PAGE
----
Histories of the Canoe Journey: Border Studies, Critical Indigenous Studies, and the Decolonization and Unsettling of Coast Salish Territory

Research output: Contribution to journalArticlepeer-review

Abstract

The fields of Border Studies and Critical Indigenous Studies offer much to social scientists seeking to understand the operation of power in the lives of borderlands communities. This article illustrates why critical Indigenous scholarship should be a necessary framework in exploring issues of state and nation-building by examining four possible origin stories for what is now an annual event on the Northwest Coast of North America: The Canoe Journey. I implore border studies scholars to look beyond national boundaries and consider Indigenous epistemologies and historiographies in understanding the impacts that international borders have on shaping how all peoples make meaning of our world. I argue that doing so will allow border studies to contribute toward an analysis of settler colonialism and highlight the role state borders play in upholding it.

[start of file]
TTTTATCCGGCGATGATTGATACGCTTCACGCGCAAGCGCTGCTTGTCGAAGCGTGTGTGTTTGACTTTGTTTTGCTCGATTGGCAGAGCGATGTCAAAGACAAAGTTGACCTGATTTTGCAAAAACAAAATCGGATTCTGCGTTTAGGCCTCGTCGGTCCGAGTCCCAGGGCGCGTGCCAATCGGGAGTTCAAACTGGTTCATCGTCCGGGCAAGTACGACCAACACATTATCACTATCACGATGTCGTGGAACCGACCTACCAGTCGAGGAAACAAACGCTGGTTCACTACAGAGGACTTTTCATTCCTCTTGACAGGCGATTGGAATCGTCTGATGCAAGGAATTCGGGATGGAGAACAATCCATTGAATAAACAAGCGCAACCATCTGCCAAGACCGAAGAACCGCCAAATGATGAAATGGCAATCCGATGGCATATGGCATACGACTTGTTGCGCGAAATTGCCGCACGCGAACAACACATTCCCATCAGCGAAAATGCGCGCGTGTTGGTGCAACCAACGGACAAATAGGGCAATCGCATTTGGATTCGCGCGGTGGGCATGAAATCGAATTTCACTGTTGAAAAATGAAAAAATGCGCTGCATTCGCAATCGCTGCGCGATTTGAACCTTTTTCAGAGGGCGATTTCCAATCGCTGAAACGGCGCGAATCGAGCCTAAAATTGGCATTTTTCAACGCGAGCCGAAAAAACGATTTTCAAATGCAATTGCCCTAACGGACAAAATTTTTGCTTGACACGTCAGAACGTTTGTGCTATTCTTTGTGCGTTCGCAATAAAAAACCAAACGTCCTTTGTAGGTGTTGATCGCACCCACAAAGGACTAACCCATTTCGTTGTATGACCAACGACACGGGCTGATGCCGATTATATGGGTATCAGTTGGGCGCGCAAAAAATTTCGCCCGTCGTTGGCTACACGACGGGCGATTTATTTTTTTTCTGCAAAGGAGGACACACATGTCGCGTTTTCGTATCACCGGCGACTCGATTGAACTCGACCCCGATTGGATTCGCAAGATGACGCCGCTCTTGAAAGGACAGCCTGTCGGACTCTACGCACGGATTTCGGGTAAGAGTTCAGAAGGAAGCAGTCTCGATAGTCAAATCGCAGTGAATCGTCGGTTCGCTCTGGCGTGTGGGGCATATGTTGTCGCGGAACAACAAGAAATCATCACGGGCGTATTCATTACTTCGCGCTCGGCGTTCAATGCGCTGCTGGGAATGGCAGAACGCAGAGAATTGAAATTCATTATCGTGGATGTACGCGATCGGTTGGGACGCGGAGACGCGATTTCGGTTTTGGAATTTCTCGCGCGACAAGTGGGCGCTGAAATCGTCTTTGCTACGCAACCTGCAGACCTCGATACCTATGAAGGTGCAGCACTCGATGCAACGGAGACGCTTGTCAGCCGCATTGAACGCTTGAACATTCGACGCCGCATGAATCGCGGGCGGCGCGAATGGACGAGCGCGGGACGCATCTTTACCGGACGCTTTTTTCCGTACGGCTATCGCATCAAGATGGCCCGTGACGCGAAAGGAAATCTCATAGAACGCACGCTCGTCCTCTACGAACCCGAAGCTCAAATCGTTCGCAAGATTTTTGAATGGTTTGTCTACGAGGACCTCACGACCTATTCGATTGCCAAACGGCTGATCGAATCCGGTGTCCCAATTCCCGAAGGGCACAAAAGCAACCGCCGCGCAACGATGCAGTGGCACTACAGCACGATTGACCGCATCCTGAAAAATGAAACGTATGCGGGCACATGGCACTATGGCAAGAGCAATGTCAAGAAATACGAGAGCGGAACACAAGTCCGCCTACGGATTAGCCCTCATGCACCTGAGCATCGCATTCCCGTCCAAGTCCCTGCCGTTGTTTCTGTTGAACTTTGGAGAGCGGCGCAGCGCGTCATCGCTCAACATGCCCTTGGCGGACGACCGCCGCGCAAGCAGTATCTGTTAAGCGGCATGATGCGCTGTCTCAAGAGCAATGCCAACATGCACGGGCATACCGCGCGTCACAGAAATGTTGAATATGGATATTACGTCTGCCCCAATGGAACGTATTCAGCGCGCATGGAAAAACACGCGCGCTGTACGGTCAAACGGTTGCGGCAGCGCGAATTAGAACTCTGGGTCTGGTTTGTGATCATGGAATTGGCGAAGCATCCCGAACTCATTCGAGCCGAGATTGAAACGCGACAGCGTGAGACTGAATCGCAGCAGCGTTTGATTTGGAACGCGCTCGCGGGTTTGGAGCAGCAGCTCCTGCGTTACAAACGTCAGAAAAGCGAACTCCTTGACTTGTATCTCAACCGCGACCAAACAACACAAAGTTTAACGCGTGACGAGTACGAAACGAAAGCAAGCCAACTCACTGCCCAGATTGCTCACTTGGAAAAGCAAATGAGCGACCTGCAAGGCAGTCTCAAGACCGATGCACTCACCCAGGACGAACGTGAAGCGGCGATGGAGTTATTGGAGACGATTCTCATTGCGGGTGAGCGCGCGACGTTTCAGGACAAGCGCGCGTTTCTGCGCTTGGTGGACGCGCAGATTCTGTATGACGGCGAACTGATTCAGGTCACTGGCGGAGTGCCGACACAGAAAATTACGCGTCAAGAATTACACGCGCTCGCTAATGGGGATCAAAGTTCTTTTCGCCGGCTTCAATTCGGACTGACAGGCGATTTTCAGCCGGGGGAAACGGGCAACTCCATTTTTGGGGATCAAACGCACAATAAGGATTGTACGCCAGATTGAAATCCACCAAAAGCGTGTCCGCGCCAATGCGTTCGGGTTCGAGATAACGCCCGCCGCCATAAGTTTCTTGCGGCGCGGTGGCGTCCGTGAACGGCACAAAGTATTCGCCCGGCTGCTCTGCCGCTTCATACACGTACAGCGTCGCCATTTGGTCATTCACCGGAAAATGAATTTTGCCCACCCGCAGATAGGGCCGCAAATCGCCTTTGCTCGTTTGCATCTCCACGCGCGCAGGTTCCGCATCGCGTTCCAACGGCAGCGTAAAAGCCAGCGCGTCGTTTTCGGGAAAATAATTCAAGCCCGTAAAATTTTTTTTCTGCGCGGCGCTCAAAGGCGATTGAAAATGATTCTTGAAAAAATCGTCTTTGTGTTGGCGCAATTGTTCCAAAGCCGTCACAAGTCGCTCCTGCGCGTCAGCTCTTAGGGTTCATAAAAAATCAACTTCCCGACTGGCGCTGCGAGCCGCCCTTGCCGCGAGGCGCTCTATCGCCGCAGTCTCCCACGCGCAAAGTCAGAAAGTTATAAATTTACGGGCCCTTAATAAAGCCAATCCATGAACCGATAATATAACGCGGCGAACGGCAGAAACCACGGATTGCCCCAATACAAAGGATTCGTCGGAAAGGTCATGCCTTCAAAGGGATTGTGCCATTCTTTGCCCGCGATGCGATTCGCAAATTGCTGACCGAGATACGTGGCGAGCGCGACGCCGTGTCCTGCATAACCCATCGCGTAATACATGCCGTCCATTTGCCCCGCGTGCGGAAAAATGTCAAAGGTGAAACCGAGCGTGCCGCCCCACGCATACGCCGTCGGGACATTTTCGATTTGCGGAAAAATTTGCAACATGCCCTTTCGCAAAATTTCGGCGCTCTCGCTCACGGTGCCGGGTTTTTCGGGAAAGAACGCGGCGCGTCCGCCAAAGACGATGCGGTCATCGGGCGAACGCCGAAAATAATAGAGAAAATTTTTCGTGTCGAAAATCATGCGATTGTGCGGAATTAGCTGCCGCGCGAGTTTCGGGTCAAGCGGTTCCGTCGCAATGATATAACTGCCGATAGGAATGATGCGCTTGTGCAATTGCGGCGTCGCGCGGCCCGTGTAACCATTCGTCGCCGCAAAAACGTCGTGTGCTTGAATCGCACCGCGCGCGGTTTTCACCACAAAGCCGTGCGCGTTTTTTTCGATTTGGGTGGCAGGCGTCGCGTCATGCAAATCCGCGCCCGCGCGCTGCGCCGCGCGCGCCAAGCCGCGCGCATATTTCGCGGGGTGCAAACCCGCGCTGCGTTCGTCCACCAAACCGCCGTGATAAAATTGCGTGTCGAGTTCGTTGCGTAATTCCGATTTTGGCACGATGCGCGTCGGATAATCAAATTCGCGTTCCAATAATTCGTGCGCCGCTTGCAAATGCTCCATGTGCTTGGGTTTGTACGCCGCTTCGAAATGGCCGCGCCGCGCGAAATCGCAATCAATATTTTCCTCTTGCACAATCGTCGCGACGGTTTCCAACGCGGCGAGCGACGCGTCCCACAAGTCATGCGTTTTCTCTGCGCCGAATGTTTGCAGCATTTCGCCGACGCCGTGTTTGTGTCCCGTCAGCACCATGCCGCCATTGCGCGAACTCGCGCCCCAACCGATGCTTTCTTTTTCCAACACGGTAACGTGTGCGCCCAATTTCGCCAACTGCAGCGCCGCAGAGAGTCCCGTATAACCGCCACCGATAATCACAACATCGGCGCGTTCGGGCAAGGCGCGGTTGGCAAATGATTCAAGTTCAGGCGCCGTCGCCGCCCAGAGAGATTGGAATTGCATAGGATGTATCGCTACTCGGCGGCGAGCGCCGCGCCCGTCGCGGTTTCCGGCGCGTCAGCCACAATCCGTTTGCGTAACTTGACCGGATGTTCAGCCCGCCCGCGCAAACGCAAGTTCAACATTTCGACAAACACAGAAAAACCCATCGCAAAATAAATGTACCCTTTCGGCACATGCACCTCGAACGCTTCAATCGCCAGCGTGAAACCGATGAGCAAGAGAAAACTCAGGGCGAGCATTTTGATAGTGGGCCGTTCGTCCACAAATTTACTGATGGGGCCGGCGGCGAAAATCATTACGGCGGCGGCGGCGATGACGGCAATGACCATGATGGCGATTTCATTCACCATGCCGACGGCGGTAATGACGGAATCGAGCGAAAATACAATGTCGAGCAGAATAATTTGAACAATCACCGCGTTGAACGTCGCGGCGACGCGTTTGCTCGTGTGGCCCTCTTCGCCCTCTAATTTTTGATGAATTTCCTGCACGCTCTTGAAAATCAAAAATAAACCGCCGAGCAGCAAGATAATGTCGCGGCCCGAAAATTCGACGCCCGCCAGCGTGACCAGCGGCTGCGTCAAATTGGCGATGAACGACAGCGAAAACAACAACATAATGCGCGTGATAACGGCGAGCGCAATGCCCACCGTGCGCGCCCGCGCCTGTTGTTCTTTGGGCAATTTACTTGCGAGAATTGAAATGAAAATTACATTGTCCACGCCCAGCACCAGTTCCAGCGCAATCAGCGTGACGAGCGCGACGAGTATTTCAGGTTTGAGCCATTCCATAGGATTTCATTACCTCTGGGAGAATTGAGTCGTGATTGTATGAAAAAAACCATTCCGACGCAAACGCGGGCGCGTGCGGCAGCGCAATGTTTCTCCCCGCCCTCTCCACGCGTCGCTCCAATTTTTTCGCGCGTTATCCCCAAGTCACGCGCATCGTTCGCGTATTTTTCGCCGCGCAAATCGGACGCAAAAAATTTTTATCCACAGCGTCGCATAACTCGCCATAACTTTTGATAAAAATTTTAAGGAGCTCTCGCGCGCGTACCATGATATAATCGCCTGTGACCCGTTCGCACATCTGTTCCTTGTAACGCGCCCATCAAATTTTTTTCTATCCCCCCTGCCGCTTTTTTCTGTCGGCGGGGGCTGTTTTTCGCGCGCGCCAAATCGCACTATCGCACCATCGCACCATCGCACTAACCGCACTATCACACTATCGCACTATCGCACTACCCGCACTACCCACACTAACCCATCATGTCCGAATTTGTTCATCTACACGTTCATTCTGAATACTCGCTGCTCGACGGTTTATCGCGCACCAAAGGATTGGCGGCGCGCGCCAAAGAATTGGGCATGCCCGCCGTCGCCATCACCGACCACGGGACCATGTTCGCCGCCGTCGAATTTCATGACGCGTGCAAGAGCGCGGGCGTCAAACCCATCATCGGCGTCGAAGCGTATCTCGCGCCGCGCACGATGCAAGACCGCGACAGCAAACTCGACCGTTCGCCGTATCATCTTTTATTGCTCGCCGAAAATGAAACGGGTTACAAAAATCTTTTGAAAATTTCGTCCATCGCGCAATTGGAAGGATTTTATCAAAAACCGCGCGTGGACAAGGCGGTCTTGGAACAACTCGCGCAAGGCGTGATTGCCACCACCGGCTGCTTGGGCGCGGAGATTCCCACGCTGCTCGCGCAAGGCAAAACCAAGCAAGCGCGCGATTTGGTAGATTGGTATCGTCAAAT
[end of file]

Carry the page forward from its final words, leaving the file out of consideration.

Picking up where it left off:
Original languageEnglish (US)
Pages (from-to)569-591
Number of pages23
JournalJournal of Borderlands Studies
Volume39
Issue number3
DOIs
StatePublished - 2024

All Science Journal Classification (ASJC) codes

  • Geography, Planning and Development
  • Sociology and Political Science
  • Political Science and International Relations
  • Law

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